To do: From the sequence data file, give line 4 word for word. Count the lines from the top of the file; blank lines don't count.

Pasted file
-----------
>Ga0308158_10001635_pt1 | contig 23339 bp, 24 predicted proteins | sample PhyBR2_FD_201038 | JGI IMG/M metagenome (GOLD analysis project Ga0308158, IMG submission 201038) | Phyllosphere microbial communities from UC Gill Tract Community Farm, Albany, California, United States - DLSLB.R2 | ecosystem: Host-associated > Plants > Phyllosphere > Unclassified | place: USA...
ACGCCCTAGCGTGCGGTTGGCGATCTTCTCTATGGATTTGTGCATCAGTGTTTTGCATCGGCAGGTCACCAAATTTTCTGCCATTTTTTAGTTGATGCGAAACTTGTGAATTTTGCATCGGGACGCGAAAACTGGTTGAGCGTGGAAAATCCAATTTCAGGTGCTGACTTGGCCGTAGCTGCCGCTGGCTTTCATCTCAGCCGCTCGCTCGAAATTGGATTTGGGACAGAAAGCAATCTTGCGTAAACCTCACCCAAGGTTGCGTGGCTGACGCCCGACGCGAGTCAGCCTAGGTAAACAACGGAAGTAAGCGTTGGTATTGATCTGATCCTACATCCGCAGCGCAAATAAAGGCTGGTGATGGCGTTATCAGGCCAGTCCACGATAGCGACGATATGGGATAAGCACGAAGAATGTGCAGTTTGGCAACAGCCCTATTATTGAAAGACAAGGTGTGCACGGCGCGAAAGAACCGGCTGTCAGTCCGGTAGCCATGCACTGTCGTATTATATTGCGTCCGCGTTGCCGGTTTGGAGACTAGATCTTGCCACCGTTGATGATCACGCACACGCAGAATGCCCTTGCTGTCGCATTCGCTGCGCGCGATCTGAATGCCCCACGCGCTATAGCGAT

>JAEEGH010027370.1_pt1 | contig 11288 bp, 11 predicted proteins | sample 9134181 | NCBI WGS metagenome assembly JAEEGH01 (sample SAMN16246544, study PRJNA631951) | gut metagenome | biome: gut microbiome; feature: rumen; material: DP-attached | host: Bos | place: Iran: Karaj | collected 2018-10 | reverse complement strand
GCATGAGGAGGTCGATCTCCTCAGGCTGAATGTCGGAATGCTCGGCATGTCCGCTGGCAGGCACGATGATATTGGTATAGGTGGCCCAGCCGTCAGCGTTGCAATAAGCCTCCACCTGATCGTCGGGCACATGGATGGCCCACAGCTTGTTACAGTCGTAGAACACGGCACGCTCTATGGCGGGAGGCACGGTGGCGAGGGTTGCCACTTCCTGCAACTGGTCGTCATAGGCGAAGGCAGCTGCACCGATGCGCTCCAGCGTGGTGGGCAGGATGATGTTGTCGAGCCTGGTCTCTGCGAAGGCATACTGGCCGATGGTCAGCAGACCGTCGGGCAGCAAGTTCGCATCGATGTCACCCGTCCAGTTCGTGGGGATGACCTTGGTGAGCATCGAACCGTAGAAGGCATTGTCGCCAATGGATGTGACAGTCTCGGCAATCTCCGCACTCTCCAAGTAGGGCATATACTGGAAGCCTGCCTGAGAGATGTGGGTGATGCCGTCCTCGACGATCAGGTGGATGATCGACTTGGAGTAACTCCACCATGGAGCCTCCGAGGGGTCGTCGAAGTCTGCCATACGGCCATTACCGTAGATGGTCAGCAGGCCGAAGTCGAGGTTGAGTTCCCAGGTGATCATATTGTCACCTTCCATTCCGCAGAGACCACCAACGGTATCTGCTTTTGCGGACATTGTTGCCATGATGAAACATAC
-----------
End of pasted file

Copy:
GCATGAGGAGGTCGATCTCCTCAGGCTGAATGTCGGAATGCTCGGCATGTCCGCTGGCAGGCACGATGATATTGGTATAGGTGGCCCAGCCGTCAGCGTTGCAATAAGCCTCCACCTGATCGTCGGGCACATGGATGGCCCACAGCTTGTTACAGTCGTAGAACACGGCACGCTCTATGGCGGGAGGCACGGTGGCGAGGGTTGCCACTTCCTGCAACTGGTCGTCATAGGCGAAGGCAGCTGCACCGATGCGCTCCAGCGTGGTGGGCAGGATGATGTTGTCGAGCCTGGTCTCTGCGAAGGCATACTGGCCGATGGTCAGCAGACCGTCGGGCAGCAAGTTCGCATCGATGTCACCCGTCCAGTTCGTGGGGATGACCTTGGTGAGCATCGAACCGTAGAAGGCATTGTCGCCAATGGATGTGACAGTCTCGGCAATCTCCGCACTCTCCAAGTAGGGCATATACTGGAAGCCTGCCTGAGAGATGTGGGTGATGCCGTCCTCGACGATCAGGTGGATGATCGACTTGGAGTAACTCCACCATGGAGCCTCCGAGGGGTCGTCGAAGTCTGCCATACGGCCATTACCGTAGATGGTCAGCAGGCCGAAGTCGAGGTTGAGTTCCCAGGTGATCATATTGTCACCTTCCATTCCGCAGAGACCACCAACGGTATCTGCTTTTGCGGACATTGTTGCCATGATGAAACATAC